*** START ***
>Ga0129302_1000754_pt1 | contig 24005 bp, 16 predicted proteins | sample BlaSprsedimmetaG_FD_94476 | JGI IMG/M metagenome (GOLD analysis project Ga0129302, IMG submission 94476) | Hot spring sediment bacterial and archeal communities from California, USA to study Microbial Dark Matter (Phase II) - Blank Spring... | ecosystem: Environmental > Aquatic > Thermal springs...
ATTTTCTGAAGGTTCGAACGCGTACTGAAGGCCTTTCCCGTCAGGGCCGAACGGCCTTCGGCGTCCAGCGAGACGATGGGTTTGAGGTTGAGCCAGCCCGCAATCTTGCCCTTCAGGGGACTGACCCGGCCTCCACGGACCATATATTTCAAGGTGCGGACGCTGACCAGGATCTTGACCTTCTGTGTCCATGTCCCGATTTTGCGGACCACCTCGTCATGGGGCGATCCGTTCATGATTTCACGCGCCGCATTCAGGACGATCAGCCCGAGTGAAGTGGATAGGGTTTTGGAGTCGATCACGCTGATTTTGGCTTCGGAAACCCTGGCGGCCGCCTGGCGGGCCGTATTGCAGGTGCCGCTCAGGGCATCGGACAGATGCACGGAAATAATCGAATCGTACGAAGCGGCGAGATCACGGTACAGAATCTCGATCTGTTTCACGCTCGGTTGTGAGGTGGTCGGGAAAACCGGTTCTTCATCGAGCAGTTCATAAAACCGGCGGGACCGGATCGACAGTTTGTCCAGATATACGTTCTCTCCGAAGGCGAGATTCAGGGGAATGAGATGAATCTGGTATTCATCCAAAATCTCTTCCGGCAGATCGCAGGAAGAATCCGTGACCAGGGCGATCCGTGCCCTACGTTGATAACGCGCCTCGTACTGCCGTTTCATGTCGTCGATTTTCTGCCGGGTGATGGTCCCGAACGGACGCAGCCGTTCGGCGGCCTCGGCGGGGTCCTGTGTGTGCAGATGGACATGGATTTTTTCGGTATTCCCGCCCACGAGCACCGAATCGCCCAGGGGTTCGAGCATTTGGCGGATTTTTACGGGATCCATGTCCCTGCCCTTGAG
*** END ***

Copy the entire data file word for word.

>Ga0129302_1000754_pt1 | contig 24005 bp, 16 predicted proteins | sample BlaSprsedimmetaG_FD_94476 | JGI IMG/M metagenome (GOLD analysis project Ga0129302, IMG submission 94476) | Hot spring sediment bacterial and archeal communities from California, USA to study Microbial Dark Matter (Phase II) - Blank Spring... | ecosystem: Environmental > Aquatic > Thermal springs...
ATTTTCTGAAGGTTCGAACGCGTACTGAAGGCCTTTCCCGTCAGGGCCGAACGGCCTTCGGCGTCCAGCGAGACGATGGGTTTGAGGTTGAGCCAGCCCGCAATCTTGCCCTTCAGGGGACTGACCCGGCCTCCACGGACCATATATTTCAAGGTGCGGACGCTGACCAGGATCTTGACCTTCTGTGTCCATGTCCCGATTTTGCGGACCACCTCGTCATGGGGCGATCCGTTCATGATTTCACGCGCCGCATTCAGGACGATCAGCCCGAGTGAAGTGGATAGGGTTTTGGAGTCGATCACGCTGATTTTGGCTTCGGAAACCCTGGCGGCCGCCTGGCGGGCCGTATTGCAGGTGCCGCTCAGGGCATCGGACAGATGCACGGAAATAATCGAATCGTACGAAGCGGCGAGATCACGGTACAGAATCTCGATCTGTTTCACGCTCGGTTGTGAGGTGGTCGGGAAAACCGGTTCTTCATCGAGCAGTTCATAAAACCGGCGGGACCGGATCGACAGTTTGTCCAGATATACGTTCTCTCCGAAGGCGAGATTCAGGGGAATGAGATGAATCTGGTATTCATCCAAAATCTCTTCCGGCAGATCGCAGGAAGAATCCGTGACCAGGGCGATCCGTGCCCTACGTTGATAACGCGCCTCGTACTGCCGTTTCATGTCGTCGATTTTCTGCCGGGTGATGGTCCCGAACGGACGCAGCCGTTCGGCGGCCTCGGCGGGGTCCTGTGTGTGCAGATGGACATGGATTTTTTCGGTATTCCCGCCCACGAGCACCGAATCGCCCAGGGGTTCGAGCATTTGGCGGATTTTTACGGGATCCATGTCCCTGCCCTTGAG